Introduction - Wet Macular Degeneration

The wet macular degeneration is the rarer of the two age-associated diseases of the macula (yellow spot), 10 to 15 percent. In the course of the wet macular disease, however, is much more aggressive.
In wet macular degeneration, new blood vessels grow "pathologically" from the choroid into the macula or fovea (the place of sharpest vision), which leads to bleeding and water retention (edema).

How common is wet macular degeneration?

In Germany alone, more than 4 million people suffered from macular degeneration in 2008. According to estimates by the UN, the number of sick people worldwide is around 25 to 30 million.

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Nevertheless, only 14 percent of Germans can imagine something under the term macular degeneration and assign it to an eye disease, although macular degeneration is now a widespread disease.

  • Around 20 percent of those aged 65 to 74 and
  • around 35 percent of 75 to 84 year olds have the dry form of macular degeneration and
  • 10 to 15 percent have the wet form of macular degeneration. Approximately 50,000 patients develop age-related macular degeneration every year.

Detecting wet macular degeneration

What are the symptoms of wet macular degeneration?

The wet macular degeneration often leads to a rapid and lasting loss of visual acuity.
In the early stages, straight lines (tile joints, window crossings) are distorted when looking. Gray shadows, distortions or a blurry spot can be seen in the middle of the text to be read. This is often accompanied by a disruption of color perception, while black and white vision remains unaffected.

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When bleeding occurs, there is usually a sudden loss of the ability to read and there is a central visual field defect (central scotoma).

How is wet macular degeneration diagnosed?

Appropriate controls by an ophthalmologist are recommended from the age of 60. The Amsler grid can be used as a test to check the eyes for wet macular degeneration from time to time.
In addition to a possible glaucoma (glaucoma) to be able to recognize and treat at an early stage, regular eye checks should be carried out from the age of 40.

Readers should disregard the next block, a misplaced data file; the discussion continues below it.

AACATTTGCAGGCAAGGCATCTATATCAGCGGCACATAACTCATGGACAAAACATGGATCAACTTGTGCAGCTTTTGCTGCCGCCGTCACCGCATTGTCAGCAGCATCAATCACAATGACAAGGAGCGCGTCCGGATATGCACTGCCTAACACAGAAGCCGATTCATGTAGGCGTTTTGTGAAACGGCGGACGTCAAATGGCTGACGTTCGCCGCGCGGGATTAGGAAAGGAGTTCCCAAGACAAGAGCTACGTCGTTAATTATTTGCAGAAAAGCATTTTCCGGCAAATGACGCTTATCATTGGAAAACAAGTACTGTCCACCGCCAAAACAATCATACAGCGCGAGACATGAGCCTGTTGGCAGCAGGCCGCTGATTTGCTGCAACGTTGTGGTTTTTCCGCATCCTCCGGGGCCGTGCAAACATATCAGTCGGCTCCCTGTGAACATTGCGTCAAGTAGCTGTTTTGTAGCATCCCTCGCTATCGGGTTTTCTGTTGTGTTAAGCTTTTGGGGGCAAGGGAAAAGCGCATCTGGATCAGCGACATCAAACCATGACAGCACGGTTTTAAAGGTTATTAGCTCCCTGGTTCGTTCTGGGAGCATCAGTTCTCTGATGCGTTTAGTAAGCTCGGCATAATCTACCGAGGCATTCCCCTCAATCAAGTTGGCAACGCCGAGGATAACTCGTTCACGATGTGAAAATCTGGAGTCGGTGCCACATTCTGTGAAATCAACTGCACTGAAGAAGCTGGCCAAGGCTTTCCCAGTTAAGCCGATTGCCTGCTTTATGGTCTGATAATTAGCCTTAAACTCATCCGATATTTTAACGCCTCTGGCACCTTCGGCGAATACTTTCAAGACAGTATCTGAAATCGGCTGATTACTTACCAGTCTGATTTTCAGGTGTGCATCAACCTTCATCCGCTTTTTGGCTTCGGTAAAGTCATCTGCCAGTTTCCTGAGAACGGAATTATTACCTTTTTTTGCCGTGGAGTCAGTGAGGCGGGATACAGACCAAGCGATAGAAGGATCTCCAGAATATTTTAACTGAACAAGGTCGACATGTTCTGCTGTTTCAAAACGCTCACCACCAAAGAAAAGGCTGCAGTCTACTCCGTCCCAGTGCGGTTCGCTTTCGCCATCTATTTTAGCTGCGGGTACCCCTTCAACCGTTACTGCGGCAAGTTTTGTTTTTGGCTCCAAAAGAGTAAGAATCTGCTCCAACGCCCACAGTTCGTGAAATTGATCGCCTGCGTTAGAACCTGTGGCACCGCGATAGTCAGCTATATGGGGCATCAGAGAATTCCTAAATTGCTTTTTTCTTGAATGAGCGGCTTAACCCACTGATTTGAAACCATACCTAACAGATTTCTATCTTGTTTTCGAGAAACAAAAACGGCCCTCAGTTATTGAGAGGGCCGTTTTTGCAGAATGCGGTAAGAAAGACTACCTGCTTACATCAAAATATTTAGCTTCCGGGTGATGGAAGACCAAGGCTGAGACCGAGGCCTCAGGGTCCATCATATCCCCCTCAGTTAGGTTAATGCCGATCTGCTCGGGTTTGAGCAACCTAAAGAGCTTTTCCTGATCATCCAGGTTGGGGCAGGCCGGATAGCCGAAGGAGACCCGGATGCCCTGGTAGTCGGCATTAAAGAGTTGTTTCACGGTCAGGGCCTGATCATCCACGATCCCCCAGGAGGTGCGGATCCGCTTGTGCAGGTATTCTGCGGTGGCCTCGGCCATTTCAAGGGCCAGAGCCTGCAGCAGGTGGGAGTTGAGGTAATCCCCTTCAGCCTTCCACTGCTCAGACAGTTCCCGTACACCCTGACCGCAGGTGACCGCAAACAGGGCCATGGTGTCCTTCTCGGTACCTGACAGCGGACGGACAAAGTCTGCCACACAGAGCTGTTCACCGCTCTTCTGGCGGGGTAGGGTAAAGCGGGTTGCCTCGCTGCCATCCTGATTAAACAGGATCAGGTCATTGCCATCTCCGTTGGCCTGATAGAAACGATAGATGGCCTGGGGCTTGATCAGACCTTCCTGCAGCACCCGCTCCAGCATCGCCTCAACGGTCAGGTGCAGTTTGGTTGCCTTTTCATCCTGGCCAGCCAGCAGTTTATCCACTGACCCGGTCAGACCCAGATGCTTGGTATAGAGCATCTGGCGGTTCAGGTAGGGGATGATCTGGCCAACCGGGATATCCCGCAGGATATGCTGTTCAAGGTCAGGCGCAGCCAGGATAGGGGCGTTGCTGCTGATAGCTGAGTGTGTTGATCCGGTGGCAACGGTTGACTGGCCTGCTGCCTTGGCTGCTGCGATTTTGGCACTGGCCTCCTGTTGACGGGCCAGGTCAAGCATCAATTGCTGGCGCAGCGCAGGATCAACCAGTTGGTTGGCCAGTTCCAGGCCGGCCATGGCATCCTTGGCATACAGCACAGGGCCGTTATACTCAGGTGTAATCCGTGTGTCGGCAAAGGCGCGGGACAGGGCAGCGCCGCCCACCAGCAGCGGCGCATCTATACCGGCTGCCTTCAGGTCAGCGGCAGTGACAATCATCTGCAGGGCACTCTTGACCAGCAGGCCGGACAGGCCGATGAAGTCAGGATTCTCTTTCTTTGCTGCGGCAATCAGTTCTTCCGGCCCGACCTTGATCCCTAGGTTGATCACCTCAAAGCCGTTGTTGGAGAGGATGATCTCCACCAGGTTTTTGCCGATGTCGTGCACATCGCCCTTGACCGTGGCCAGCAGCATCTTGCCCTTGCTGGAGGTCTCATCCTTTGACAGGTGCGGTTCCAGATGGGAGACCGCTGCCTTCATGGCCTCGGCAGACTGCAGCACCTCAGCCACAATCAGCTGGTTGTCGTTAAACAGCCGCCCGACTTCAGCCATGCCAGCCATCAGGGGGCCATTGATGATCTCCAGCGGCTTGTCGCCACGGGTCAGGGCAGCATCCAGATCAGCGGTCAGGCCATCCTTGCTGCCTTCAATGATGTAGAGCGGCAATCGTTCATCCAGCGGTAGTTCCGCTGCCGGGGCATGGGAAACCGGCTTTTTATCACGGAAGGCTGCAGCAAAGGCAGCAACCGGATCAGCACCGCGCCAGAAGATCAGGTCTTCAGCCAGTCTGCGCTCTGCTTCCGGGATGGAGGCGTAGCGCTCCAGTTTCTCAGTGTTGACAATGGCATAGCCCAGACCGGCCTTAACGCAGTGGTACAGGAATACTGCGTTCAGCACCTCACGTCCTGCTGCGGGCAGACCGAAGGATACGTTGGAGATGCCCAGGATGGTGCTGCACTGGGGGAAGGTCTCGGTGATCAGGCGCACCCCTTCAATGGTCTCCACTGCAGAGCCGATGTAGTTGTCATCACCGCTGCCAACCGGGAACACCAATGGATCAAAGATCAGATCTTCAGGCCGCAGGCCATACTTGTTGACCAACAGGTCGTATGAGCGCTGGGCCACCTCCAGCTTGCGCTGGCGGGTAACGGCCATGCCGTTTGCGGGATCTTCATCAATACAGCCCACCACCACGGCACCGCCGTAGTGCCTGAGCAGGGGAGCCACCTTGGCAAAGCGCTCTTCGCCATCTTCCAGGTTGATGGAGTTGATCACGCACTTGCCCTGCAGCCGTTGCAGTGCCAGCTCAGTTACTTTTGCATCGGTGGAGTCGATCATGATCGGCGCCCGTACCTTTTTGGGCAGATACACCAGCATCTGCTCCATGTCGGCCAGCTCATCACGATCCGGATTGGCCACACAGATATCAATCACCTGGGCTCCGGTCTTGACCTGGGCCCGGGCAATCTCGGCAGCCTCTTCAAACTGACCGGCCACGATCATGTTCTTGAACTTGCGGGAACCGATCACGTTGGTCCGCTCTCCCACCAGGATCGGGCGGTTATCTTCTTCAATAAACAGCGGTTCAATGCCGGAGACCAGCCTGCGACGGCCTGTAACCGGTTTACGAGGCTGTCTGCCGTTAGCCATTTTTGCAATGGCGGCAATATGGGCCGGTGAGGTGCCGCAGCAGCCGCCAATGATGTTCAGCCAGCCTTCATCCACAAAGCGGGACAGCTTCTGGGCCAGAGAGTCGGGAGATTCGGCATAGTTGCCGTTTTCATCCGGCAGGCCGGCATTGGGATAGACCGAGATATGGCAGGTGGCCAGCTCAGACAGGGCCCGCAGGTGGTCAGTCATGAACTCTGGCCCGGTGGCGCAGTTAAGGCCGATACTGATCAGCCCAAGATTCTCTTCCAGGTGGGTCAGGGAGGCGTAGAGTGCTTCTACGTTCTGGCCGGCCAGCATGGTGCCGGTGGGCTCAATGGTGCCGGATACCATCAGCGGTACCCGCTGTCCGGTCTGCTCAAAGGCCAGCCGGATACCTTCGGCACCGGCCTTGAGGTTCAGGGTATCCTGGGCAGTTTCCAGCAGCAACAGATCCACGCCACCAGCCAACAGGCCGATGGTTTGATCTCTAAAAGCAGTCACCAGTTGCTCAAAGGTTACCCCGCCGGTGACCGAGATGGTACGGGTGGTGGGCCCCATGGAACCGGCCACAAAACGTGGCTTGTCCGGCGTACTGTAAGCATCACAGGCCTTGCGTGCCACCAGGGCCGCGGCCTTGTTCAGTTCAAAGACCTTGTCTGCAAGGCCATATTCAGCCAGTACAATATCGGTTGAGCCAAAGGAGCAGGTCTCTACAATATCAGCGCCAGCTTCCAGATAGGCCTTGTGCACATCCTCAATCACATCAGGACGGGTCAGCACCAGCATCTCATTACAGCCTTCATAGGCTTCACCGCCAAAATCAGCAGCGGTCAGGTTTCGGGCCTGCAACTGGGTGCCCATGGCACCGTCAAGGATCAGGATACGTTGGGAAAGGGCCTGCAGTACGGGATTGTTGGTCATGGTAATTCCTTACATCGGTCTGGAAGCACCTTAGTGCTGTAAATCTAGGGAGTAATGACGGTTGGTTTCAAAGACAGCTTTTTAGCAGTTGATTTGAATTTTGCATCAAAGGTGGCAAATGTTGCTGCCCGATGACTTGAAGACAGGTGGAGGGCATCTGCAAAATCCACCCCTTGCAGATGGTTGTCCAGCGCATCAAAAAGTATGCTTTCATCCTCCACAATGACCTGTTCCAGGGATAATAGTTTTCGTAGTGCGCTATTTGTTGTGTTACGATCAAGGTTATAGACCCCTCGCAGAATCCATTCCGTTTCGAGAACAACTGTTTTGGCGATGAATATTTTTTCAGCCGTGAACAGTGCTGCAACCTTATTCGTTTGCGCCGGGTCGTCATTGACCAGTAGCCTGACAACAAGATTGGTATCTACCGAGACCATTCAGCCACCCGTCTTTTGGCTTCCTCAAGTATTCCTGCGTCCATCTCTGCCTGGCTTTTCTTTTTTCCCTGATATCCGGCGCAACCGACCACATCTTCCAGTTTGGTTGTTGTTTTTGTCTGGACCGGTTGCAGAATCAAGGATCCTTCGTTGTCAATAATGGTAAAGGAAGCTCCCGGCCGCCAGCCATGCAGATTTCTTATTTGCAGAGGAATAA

Treating Wet Macular Degeneration

How is wet macular degeneration treated?

According to a newly developed treatment recommendation, a drug is injected into the eye according to a newly developed treatment recommendation so that the progression of the degenerative changes in wet macular degeneration can be delayed or stopped or existing changes can be healed (intravitreal injection).

The active ingredient contained therein can push back the newly formed blood vessels and thereby stabilize an existing disease (i.e. make the macula dry again) or even improve it. As a rule, this treatment will have to be carried out on an outpatient basis several times with an interval of 6 weeks.

Preventing wet macular degeneration

What Causes Wet Macular Degeneration?

The main risk factors for age-related macular degeneration are:

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  • Smoke,
  • Eye exposure to light and UV radiation as well
  • High blood pressure.
  • Genetic disposition (inheritance) also plays a role.

The disease increases sharply with age, often after the age of 60. Due to the generally higher life expectancy of women, age-related diseases, such as wet macular degeneration, occur more frequently in women than in men.

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How can wet macular degeneration be prevented?

Apart from the above-mentioned risk factors such as obesity and smoking, one or the other habit should also be checked in everyday life:

  • Long screen work
  • Long television
  • Needlework
  • Very long reading

These activities can severely tire and overload the eyes. Exercise and fresh air are a good way to give your eyes a break and provide a healthy balance.

Course of wet macular degeneration

How does wet macular degeneration work?

The wet age-related macular degeneration (AMD) can be weakened by injecting growth inhibitors (so-called VEGF antagonists) into the inside of the eye. These drugs are then able to inhibit the growth of the vessels in the macula.
While methods such as photodynamic therapy or laser, which are only suitable for a few patients, were used for wet macular degeneration in the past, these are rarely found in therapy today. Loss of vision can be stopped or at least slowed down with the VEGF antagonists.

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